Sec. Molecular Diagnostics and Therapeutics
Volume 8 - 2021 | https://doi.org/10.3389/fmolb.2021.709395
The Role of Indoor Plants in air Purification and Human Health in the Context of COVID-19 Pandemic: A Proposal for a Novel Line of Inquiry
- 1Department of Floriculture, Ornamental Horticulture and Landscape Design, Faculty of Agriculture, Alexandria University, Alexandria, Egypt
- 2Department of Genetics, Faculty of Agriculture, Alexandria University, Alexandria, Egypt
The last two decades have seen the discovery of novel retroviruses that have resulted in severe negative consequences for human health. In late 2019, severe acute respiratory syndrome coronavirus 2 (SARS-CoV-2) emerged with a high transmission rate and severe effects on human health, with 5% infected persons requiring hospitalisation and 3.81 million deaths to date globally. Aerosol particles containing virions are considered the main source of SARS CoV-2 transmission in this pandemic, with increased infection rates in confined spaces. Consequently, public and private institutions had to institute mitigation measures including the use of facial masks and social distancing to limit the spread of the virus. Moreover, the role of air purification and bio-decontamination is understood as being essential to mitigate viral spread. Various techniques can be applied to bio-decontaminate the air such as the use of filtration and radiation; however, these methods are expensive and not feasible for home use. Another method of air purification is where indoor plants can purify the air by the removal of air pollutants and habituated airborne microbes. The use of indoor plants could prove to be a cost-efficient way of indoor air-purification that could be adapted for a variety of environments with no need for special requirements and can also add an aesthetic value that can have an indirect impact on human health. In this review, we discuss the emergence of the COVID-19 pandemic and the currently used air purification methods, and we propose the use of indoor plants as a new possible eco-friendly tool for indoor air purification and for reducing the spread of COVID-19 in confined places.
The Emergence of the COVID-19 Pandemic
Viruses are small-sized infectious organisms that can be divided into classes according to the type of their genetic material. Retroviruses are a family of viruses in which the ribonucleic acid (RNA) encodes all their genetic information; this family includes severe acute respiratory syndrome coronavirus 2 (SARS-CoV-2), which results in coronavirus disease-2019 (COVID-19) (Petrosillo et al., 2020). Retroviruses possess the ability to invade and infect the host somatic cells and integrate their genetic information into the host genome as a double-strand deoxyribonucleic acid (DNA) (MacLachlan et al., 2017). This process is done using a reverse transcriptase enzyme which can convert their RNA genetic material into DNA inside the host cells via a complementary DNA (cDNA) intermediate (Johnson 2019; Martín-Alonso et al., 2021). The retroviruses family shares a standard structure including an outside envelope with a unique spike protein, which aids in the infection process for each virus, and a single positive strand of RNA that encodes the genetic material including the promoter and regulatory elements essential for the transcription of the viral RNA (Figure 1) (Zhang et al., 2015; Dhama, 2020; Kim et al., 2020; Lu et al., 2020).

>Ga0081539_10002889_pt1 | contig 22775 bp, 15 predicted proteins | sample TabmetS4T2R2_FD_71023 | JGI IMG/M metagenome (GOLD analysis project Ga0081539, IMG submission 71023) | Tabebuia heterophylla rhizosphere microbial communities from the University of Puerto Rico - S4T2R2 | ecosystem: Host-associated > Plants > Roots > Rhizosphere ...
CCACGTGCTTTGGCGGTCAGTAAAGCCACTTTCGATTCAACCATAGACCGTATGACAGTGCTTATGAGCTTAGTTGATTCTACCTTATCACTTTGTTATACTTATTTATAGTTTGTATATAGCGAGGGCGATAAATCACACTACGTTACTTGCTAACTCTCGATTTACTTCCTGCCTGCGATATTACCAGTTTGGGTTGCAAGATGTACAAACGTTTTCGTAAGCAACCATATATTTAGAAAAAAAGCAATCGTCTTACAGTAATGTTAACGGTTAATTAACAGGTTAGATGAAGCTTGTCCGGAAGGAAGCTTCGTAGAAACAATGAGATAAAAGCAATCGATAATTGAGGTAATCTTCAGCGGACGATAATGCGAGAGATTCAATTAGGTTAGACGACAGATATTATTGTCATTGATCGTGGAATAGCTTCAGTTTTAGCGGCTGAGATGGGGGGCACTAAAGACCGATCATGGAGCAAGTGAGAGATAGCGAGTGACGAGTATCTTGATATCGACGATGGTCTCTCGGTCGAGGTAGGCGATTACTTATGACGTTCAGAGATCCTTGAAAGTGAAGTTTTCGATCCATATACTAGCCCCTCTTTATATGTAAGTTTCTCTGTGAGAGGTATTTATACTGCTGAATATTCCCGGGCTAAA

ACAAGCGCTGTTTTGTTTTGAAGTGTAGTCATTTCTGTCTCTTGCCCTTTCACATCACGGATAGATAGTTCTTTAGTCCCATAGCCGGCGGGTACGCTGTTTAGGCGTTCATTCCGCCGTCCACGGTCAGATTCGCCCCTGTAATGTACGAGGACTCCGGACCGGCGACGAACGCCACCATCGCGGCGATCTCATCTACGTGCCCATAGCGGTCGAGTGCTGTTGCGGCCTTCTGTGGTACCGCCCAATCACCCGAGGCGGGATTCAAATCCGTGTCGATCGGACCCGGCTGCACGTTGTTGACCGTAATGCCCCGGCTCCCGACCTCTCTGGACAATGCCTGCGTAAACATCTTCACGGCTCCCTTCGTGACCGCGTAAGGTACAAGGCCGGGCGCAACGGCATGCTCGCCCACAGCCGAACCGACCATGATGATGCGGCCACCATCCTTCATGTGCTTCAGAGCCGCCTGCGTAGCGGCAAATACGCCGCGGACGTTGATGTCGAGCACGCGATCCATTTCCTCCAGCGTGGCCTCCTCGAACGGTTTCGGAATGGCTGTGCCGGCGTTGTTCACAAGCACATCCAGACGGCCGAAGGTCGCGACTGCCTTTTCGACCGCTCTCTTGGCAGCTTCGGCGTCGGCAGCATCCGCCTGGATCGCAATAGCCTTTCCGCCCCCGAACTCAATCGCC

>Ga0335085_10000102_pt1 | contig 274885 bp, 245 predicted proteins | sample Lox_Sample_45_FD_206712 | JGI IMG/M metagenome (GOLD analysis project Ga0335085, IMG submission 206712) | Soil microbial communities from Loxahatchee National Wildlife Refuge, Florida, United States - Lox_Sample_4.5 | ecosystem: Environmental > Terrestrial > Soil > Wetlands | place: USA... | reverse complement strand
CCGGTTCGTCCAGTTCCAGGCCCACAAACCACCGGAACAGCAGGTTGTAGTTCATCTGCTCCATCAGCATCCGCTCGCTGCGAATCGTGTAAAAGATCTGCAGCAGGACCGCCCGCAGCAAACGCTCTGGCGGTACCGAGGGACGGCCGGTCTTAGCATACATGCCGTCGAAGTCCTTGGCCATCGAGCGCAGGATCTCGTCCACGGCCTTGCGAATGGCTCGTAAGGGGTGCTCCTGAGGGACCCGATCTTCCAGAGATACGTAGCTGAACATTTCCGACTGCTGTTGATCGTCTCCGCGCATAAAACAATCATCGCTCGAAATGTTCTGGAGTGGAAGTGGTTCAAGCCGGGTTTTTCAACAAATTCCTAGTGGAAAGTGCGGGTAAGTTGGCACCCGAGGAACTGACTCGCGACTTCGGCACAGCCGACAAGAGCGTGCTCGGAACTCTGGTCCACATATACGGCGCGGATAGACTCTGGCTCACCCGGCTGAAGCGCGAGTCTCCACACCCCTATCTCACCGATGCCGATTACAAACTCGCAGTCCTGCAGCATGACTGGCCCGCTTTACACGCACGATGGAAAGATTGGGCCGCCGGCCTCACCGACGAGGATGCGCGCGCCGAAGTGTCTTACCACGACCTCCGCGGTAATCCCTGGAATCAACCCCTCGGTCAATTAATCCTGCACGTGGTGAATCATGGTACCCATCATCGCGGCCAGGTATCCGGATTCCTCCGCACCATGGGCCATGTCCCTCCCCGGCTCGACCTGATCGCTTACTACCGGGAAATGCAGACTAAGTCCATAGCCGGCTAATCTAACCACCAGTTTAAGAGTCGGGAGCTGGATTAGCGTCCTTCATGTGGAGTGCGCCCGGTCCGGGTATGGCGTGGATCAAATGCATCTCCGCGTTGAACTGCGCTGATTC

FIGURE 1. A schematic drawing illustrating the structure of retrovirus. The virus is surrounded by a lipid bilayer membrane. The membrane contains the transmembrane (TM) region and receptor binding glycoprotein (SU). The viral matrix protein (MA) covers the internal side of the viral membrane, while the capsid protein (CA) covers the viral core. The viral core is composed of the viral RNA in addition to the nucleocapsid (NC) protein. The viral core also contains viral replicating enzymes integrase (IN), and reverse transcriptase (RT). This figure is created by BioRender software.
Retrovirus family members exhibit a higher mutational rate compared to other viruses of (4.1 ± 1.7) × 10–3 per base per cell due to the nature of their genetic information. This mutational activity results in a higher adaptation rate and an increasing number of viruses being discovered every year (Cuevas et al., 2015).